October 1, 2013 / Perspective
Our Praxis editor reviews a new book by John Sexton, Baseball as a Road to God.
April 15, 2013
My friends Andy and Alice recently bought a new car. This is a big deal. Not because of the ride itself—a mature, utility Saab with a few clunks and quirks—but because they are not what you would call “car people. Andy hikes the Olympic peninsula and rides a bicycle to his job at a local high school. Alice comes home from giving music lessons to tend the plants in their small apartment. When I met Andy he sported a bandana and a long beard (he still has the beard). Alice once gave me a bottle of homemade absinthe for Christmas. They are fans of Orion magazine and devotees of public transit. In other words, they would be among the first to intelligently argue that human beings don’t need the destructive, energy-sucking luxury of a personal vehicle.
And yet the Saab. I suppose we should have seen this coming. A few years ago they traded in a bus pass for a 125-cc scooter. They said that Alice needed it to get to her work, which was too far from Seattle’s skimpy bus lines to be practical. But the scooter was a gateway drug. Before long we saw them zipping through traffic in a pair of sparkling helmets, the grin of motorized speed unmistakable. Energy efficient living couldn’t compete with two wheels.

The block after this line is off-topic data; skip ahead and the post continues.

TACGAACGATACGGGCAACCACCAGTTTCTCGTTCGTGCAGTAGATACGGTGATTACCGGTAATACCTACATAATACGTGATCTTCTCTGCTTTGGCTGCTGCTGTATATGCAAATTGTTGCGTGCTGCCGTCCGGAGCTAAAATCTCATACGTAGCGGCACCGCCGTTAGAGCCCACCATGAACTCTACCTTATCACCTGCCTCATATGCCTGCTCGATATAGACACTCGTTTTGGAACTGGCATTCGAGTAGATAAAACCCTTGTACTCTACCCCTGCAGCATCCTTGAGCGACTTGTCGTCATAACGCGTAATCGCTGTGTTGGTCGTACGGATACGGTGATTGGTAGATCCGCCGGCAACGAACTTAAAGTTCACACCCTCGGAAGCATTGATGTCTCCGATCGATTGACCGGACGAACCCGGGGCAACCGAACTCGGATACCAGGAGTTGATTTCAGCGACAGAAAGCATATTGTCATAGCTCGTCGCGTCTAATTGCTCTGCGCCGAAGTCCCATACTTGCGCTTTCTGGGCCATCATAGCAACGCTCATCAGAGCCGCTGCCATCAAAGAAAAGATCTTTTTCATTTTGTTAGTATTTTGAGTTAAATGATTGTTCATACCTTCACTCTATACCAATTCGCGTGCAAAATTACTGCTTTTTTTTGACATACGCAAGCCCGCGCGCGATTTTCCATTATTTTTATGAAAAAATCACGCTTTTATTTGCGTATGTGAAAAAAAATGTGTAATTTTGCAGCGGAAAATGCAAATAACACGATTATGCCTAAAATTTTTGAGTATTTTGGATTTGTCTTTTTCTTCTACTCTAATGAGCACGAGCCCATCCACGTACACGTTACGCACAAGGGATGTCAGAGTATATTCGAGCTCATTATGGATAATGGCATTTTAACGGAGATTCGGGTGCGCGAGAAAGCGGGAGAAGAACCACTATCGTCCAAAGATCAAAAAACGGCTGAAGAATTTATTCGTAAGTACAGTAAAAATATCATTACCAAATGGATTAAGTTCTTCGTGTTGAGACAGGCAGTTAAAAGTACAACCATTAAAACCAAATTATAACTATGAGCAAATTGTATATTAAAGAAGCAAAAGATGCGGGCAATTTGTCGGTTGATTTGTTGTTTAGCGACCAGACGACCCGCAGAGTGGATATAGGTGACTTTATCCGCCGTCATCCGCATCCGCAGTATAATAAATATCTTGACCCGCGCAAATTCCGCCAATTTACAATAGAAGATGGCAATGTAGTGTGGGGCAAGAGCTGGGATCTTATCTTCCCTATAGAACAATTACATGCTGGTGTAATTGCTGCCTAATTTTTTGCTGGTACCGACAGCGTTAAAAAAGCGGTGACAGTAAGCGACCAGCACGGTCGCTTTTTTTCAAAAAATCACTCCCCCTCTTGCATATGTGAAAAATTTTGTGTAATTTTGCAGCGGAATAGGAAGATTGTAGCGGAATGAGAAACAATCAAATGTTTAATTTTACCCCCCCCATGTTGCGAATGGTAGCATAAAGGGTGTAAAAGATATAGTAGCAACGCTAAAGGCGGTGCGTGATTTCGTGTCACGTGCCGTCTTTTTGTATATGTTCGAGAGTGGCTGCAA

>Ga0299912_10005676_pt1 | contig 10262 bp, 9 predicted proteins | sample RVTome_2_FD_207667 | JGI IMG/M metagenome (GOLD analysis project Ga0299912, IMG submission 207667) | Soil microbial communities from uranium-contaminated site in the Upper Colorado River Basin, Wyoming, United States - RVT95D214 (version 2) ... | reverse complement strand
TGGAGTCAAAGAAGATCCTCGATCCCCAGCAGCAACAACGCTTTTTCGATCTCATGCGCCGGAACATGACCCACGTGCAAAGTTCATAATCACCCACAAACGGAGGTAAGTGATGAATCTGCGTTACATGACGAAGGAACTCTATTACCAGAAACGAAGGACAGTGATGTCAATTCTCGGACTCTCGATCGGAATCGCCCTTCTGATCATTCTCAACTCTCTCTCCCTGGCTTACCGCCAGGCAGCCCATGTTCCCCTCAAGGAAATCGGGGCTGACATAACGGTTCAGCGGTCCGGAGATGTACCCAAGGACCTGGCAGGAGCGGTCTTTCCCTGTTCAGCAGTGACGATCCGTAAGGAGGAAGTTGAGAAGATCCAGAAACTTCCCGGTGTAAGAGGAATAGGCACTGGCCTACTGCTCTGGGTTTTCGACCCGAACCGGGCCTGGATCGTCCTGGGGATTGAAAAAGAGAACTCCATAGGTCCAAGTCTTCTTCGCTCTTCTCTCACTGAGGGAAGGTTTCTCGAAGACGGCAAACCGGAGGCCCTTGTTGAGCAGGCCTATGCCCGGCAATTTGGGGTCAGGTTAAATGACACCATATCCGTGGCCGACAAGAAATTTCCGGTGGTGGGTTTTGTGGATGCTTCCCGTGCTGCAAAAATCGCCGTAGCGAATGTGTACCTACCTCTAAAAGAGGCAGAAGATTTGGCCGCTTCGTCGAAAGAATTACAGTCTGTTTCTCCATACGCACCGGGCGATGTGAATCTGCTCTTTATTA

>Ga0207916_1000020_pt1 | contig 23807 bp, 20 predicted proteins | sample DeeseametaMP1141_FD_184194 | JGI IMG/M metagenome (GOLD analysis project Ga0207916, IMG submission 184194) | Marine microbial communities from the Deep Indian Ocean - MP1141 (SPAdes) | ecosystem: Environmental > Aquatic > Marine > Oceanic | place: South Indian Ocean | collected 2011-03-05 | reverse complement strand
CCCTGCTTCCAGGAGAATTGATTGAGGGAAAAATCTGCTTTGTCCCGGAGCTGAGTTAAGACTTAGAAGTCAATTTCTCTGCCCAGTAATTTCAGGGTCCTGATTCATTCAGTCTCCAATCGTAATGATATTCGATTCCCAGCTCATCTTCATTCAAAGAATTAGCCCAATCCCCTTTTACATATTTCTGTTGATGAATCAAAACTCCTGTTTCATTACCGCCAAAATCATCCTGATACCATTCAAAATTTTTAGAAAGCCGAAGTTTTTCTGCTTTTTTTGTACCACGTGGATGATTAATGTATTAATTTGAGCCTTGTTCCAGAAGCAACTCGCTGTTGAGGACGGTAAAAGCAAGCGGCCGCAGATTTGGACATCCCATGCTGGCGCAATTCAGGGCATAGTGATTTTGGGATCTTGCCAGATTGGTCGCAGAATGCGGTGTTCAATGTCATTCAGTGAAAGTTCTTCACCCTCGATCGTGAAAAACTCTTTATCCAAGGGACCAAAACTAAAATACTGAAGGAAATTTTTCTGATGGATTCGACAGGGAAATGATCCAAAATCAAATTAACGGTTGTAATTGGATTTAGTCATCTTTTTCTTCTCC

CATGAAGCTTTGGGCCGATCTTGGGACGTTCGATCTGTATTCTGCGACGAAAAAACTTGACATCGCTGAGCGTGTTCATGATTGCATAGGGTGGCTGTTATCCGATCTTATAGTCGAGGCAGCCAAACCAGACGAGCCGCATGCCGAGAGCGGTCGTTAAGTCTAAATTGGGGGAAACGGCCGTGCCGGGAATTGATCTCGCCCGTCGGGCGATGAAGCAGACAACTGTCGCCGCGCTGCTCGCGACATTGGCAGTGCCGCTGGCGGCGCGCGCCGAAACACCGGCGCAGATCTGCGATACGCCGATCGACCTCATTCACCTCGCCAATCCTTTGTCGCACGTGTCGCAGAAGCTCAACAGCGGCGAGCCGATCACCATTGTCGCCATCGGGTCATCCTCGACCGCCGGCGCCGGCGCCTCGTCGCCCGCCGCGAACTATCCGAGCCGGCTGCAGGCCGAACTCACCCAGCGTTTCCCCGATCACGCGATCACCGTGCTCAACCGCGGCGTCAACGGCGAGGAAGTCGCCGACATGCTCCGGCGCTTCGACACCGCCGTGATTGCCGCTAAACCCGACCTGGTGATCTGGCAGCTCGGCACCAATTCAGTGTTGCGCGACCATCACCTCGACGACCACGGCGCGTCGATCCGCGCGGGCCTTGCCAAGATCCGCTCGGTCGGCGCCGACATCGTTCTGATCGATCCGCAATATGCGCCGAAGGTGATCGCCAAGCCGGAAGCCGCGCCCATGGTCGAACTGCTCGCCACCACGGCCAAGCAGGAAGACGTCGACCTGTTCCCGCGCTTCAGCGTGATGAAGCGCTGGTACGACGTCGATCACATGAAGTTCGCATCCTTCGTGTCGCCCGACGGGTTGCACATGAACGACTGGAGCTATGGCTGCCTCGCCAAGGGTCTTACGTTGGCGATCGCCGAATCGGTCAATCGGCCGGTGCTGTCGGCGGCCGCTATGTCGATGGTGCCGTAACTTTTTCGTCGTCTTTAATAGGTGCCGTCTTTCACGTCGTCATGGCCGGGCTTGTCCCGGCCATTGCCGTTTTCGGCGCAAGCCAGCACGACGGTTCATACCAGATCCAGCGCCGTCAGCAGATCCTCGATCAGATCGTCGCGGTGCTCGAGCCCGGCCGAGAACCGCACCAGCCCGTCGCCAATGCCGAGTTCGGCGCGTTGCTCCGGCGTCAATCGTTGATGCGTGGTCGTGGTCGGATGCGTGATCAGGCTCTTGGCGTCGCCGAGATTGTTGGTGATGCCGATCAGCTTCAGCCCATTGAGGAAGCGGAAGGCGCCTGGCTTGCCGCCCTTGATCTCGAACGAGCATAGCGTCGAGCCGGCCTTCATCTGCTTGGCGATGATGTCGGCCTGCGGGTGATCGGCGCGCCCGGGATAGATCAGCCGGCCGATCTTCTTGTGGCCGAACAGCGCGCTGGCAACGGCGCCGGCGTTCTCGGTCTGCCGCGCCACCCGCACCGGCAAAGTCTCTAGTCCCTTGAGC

I can’t point the finger. Shortly after they joined scooter nation, I had to purchase a car for the twenty-five-minute commute to my new job. As I signed the check, I could hear my former self scoffing at that “had”—“No one has to drive!” I imagined him saying. “We are all free to imagine alternatives, to live simply so that others may simply live.” For someone who didn’t drive, my former self really liked bumper sticker slogans.
But I found that there was still a big part of me, like Andy and Alice, that believed in the clichéd ideals of my former self. Our species had become inseparable from obscene and hitherto unimagined energy consumption. We needed fossil fuel so badly that we were now pumping millions of gallons of salt water into the earth to crush out tiny pockets of natural gas. It was as if we were literally undermining the ground we stood on simply so Andy and Alice could look cute in their matching scooter helmets.
Still, a year after buying the car, my wife and I became a two-vehicle household. The hook this time was an old motorcycle, and of course, my justification was, again, practical. Two wheels, after all, burn less energy than four. If I must drive (I had recently moved to Cleveland, certainly not a city for the foot bound), then I might as well get fifty miles to the gallon. Good intentions wear out fast, and no one buys a motorcycle for the sake of the polar bears. Bikes are associated with excess and danger, and, well, my fantasy life, like that of so many Americans, is populated by rebels, not environmentalists. Soon I found myself riding the two miles to work on my bike, not my bicycle. This was, paradoxically, an inefficient use of my time: parking across campus isn’t nearly as quick as chaining one’s pedals to a rack right outside the classroom. More time, more energy, more money, and certainly more danger—yet I choose the motorcycle nearly every time. A purchase in the name of efficiency led to an even larger carbon footprint than before. My former self won’t even speak to me anymore. How has this happened?